Harewood House will celebrate the magnificent landscape gardener, ‘Capability’ Brown with an interesting calendar of activities including a new temporary exhibition ‘Art of Landscape, which will run from 25th March – 30th November. The exhibition will celebrate the influence that Brown has extended to some of Britain’s most well-known artists. Showing works from great masters who have engaged intimately with the vistas created by Brown, visitors will be able to see watercolours of Harewood, produced in the late eighteenth century by celebrated artists including JMW Turner, Cotman, and Girtin will be displayed alongside photographs by pioneering Victorian photographer Roger Fenton, who captured the Brownian views in 1860. A contemporary response by Simon Warner will take visitors through the landscape in a new film titled “North and South”. The Art of Landscape presents a full and fresh assessment of the cultural influence of the “Capability” Brown design at Harewood.
Enjoy a celebration of the Formal Gardens at Hatfield House. The West Garden contains a Knot Garden styled to an Elizabethan design, a glorious parterre, topiary, planted borders and many fantastic flowers and shrubs. Discover the Old Palace Garden which is an intricate design, bordered by box and containing a mini-maze in one of its four sections. This garden or parterre was originally surrounded on all sides. From the Pleached Lime Walk through to the Sundial Garden, visitors can also enjoy The East Garden which is open one day per week; The East Garden was laid out by the 5th Marquess of Salisbury. This part of the Garden has elegant parterres, topiary and rare plants are a delight for the gardening enthusiast and for those wishing to spend a quiet time in idyllic surroundings.
An exciting project is underway at Holkham Hall to restore the 6 acres of walled gardens which were originally laid out by Samuel Wyatt during the late 1700s. Step through Venetian iron-work gates into one of the seven rooms whose walls within the gardens act as a windbreak and reflect the sun to create a gentle microclimate. In Victorian times these gardens would have provided a constant and varied supply of food and decoration to the hall; today Holkham’s modern vegetable garden provides produce for the family’s kitchen whilst a newly planted vineyard will provide fruits for grape juice and the table, once established. At the far end of the gardens one room has been laid to lawn with surrounding flower beds and will be the venue of the annual Holkham Plant Fair.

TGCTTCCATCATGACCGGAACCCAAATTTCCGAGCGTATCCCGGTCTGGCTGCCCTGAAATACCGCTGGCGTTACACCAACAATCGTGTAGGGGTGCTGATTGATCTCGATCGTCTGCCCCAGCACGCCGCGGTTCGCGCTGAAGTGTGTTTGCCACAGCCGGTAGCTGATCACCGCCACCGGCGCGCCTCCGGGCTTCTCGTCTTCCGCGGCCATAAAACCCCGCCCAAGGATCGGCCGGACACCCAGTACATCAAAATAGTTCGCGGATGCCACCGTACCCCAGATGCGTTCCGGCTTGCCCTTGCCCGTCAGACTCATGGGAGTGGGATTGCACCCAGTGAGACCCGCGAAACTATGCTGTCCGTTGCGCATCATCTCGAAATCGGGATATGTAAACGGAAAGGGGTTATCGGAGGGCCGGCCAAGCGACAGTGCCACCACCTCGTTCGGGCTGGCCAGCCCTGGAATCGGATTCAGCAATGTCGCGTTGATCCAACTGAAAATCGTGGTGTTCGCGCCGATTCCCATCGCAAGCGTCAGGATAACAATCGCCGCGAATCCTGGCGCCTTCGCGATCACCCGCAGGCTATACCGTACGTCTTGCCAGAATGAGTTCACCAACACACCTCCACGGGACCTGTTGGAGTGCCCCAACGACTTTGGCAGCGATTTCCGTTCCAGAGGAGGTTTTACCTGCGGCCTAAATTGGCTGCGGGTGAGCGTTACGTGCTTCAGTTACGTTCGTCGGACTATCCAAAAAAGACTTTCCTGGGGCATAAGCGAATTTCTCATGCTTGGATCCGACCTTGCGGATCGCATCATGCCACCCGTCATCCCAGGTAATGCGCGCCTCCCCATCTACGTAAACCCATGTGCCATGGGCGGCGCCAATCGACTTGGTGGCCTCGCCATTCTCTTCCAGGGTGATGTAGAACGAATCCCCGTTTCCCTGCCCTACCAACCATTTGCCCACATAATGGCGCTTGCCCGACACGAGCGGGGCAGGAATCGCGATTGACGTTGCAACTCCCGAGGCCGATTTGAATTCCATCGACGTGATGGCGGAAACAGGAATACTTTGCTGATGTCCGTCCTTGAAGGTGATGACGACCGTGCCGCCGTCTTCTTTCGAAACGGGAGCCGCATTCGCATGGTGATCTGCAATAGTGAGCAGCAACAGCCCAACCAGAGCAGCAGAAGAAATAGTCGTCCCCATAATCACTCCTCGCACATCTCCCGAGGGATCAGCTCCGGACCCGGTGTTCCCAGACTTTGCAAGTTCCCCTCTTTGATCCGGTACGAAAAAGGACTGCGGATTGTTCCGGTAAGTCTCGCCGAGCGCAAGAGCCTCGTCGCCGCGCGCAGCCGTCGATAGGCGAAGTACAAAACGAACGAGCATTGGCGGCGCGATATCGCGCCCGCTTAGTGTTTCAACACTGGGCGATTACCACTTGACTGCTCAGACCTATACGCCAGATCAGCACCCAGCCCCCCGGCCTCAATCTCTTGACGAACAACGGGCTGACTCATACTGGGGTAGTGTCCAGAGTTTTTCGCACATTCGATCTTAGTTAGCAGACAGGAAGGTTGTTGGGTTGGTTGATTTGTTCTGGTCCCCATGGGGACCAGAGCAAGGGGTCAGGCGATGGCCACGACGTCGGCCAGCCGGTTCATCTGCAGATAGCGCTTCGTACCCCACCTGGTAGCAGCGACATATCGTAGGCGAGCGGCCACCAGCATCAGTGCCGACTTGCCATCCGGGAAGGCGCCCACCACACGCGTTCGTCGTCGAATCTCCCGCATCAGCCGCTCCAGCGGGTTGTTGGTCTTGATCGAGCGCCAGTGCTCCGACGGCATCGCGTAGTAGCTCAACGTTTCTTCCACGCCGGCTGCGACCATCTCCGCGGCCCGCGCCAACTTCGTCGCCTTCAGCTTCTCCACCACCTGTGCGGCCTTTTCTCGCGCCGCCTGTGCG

Leeds Castle is set within 500 acres of beautiful grounds, of which the beautiful Culpeper Garden is a must-visit. Designed by one of the greatest garden designers of the 20th Century, Russell Page the garden takes its name partly from Sir Thomas Culpeper, who bought the Castle in 1632, and partly from Nicholas Culpeper, the 17th century herbalist. The Culpeper Garden was originally the site of the castle’s kitchen garden; however in 1980 Page transformed it into a large cottage garden. With its informal layout and low box hedges as a border this very English garden features Roses, Lupins, Poppies and Lads’ Love, with exotic blooms mixed in to create a profusion of colour and scent. In 2016, the Gardening Team will continue to develop the Culpeper Garden, adding new plants to boost the variety of species and colour for visitors to feast their eyes on, particularly worth a visit in early summer when the garden is fragrant and at its tallest.
Woburn Abbey’s tranquil Abbey Gardens are open for everyone to enjoy the brilliance of Humphry Repton’s original designs. Visitors can enjoy approximately 30 acres of serene formal and natural garden environments: from manicured lawns and colourful flower beds to peaceful woodland glades and ponds teeming with life. Discover the Cone House, recently reconstructed with reference to historic plans for a menagerie in the Abbey grounds. Also, the Bog Garden with its carnivorous plants is beautiful in all seasons, and the Doric Temple, which was carefully restored last year, exudes romance and elegance. There are many other features to see as well, and the gardens are constantly evolving as restoration work continues.